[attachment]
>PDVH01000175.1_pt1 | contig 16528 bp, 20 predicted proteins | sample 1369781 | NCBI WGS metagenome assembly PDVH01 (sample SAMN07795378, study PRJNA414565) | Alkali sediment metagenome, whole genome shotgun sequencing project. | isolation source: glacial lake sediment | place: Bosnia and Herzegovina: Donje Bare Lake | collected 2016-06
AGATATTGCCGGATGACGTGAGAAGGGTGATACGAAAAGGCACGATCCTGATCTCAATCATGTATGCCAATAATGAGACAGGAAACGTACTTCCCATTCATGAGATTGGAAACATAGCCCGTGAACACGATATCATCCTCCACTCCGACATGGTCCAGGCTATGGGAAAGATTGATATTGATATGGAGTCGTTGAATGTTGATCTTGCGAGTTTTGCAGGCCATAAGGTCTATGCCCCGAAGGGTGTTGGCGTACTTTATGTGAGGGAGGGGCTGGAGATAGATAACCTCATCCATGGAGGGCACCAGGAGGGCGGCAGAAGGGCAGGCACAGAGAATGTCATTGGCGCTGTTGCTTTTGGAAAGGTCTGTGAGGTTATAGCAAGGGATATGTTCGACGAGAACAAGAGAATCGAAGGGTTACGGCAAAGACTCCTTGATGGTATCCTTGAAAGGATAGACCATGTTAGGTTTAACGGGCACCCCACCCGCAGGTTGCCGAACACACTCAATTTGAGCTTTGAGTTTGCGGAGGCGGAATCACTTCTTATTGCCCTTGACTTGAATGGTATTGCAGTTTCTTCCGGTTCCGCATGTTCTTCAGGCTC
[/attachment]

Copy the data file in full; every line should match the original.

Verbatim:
>PDVH01000175.1_pt1 | contig 16528 bp, 20 predicted proteins | sample 1369781 | NCBI WGS metagenome assembly PDVH01 (sample SAMN07795378, study PRJNA414565) | Alkali sediment metagenome, whole genome shotgun sequencing project. | isolation source: glacial lake sediment | place: Bosnia and Herzegovina: Donje Bare Lake | collected 2016-06
AGATATTGCCGGATGACGTGAGAAGGGTGATACGAAAAGGCACGATCCTGATCTCAATCATGTATGCCAATAATGAGACAGGAAACGTACTTCCCATTCATGAGATTGGAAACATAGCCCGTGAACACGATATCATCCTCCACTCCGACATGGTCCAGGCTATGGGAAAGATTGATATTGATATGGAGTCGTTGAATGTTGATCTTGCGAGTTTTGCAGGCCATAAGGTCTATGCCCCGAAGGGTGTTGGCGTACTTTATGTGAGGGAGGGGCTGGAGATAGATAACCTCATCCATGGAGGGCACCAGGAGGGCGGCAGAAGGGCAGGCACAGAGAATGTCATTGGCGCTGTTGCTTTTGGAAAGGTCTGTGAGGTTATAGCAAGGGATATGTTCGACGAGAACAAGAGAATCGAAGGGTTACGGCAAAGACTCCTTGATGGTATCCTTGAAAGGATAGACCATGTTAGGTTTAACGGGCACCCCACCCGCAGGTTGCCGAACACACTCAATTTGAGCTTTGAGTTTGCGGAGGCGGAATCACTTCTTATTGCCCTTGACTTGAATGGTATTGCAGTTTCTTCCGGTTCCGCATGTTCTTCAGGCTC